Rabbinate fighting non-orthodox 311.
(photo credit: Marc Israel Sellem)
The office of Sephardi Chief Rabbi Shlomo Amar expressed its concern Wednesday
with the impression given by a bill proposed by MK Uri Orbach last
The bill seeks to amend a law pertaining to marriage, which would
legally prevent rabbis from taking money for performing weddings, except for
Orbach proposed the law against the background of the
recent dispute between the religious- Zionist organization Tzohar and the
Religious Services Ministry earlier this month.
Tzohar claims rabbis from
local religious councils illegally charge money for conducting weddings, and the
Religious Services Ministry and the chief rabbinate have sought to stymie
Tzohar’s flagship free wedding service program, to protect the income of rabbis
employed by the religious councils.
In response to Orbach’s bill, Amar’s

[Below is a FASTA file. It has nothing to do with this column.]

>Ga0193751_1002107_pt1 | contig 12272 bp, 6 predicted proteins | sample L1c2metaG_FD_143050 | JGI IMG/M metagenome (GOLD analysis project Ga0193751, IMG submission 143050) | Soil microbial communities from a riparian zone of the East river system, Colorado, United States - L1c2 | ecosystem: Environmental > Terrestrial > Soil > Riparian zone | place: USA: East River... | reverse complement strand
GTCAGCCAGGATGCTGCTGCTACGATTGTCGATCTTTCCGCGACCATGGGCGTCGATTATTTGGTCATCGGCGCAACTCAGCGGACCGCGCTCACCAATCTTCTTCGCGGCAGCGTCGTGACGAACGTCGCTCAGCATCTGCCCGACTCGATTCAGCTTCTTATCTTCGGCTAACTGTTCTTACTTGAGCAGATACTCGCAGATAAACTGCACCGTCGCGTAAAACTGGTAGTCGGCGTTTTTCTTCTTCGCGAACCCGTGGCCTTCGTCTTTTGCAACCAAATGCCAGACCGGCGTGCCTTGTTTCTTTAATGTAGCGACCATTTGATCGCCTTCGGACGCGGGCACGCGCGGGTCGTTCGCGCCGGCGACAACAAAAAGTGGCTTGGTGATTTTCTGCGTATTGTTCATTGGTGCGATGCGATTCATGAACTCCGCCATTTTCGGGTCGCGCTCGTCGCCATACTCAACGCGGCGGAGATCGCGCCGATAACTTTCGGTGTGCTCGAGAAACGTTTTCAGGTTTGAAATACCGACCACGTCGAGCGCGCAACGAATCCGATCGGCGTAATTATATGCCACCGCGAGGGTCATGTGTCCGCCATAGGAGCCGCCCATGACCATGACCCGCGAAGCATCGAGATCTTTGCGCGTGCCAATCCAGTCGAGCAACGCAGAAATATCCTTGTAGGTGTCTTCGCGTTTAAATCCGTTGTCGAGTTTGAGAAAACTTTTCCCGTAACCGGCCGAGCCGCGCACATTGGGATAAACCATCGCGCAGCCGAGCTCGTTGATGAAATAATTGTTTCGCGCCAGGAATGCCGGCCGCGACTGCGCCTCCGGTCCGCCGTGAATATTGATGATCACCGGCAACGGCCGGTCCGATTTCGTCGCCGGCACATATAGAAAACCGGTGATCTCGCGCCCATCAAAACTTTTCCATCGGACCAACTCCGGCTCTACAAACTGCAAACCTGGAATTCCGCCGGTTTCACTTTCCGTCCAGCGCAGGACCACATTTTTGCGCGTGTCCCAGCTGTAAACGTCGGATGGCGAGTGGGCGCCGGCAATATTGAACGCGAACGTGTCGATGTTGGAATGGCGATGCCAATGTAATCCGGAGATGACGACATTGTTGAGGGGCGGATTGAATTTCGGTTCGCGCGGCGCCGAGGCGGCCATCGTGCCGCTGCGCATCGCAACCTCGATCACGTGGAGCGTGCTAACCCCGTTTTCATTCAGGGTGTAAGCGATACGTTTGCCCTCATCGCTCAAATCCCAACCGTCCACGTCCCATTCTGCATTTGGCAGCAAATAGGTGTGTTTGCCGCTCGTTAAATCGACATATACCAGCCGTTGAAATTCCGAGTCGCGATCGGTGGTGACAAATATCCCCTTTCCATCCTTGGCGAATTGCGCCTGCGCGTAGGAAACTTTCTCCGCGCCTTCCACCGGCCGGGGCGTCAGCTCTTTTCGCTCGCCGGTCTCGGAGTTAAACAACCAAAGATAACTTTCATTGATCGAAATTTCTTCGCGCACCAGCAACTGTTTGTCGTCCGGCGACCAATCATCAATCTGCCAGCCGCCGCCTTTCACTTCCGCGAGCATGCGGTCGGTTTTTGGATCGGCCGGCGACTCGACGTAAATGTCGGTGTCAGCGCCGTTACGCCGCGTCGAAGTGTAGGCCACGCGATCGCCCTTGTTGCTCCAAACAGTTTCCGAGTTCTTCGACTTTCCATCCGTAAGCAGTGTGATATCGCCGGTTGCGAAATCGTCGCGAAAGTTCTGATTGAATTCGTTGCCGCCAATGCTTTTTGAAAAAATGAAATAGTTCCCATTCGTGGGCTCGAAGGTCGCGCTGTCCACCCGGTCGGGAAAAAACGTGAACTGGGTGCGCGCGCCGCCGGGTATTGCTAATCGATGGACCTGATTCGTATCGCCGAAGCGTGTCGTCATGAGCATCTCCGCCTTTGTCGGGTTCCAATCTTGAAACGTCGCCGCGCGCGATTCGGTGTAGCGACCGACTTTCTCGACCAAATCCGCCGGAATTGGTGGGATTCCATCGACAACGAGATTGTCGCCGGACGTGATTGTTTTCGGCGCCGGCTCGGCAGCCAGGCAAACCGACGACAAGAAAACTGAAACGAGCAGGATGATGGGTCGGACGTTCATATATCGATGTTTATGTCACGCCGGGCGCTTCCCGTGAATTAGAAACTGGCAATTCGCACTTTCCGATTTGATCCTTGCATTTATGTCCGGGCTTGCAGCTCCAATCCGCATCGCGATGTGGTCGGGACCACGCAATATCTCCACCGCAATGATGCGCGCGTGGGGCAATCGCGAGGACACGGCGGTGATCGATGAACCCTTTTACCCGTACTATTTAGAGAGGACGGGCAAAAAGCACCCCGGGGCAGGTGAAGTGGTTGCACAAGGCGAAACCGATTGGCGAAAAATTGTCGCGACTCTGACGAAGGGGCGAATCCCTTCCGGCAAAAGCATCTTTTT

office again denied there was any widespread phenomenon of local religious
council rabbis charging money for their services.
“The situation today is
that rabbis from local religious councils do not charge any money for weddings,
apart from travel expenses,” Amar’s office said. “This bill, which will be
brought onto the [public] agenda, gives the erroneous impression that rabbis
have illegally charged money until now.”
Amar’s office said if it became
clear there had been “one or two” instances of rabbis charging money for
conducting weddings, they would be disciplined and, if necessary,
“Certainly, however, one cannot extrapolate from these
individual cases to imply [the same is true] for the entire system, which works
with efficiency and dedication,” his office said. “All legislation that benefits
the public to provide it with the appropriate service and that will improve and
streamline that service without infringing Halacha and its requirements will be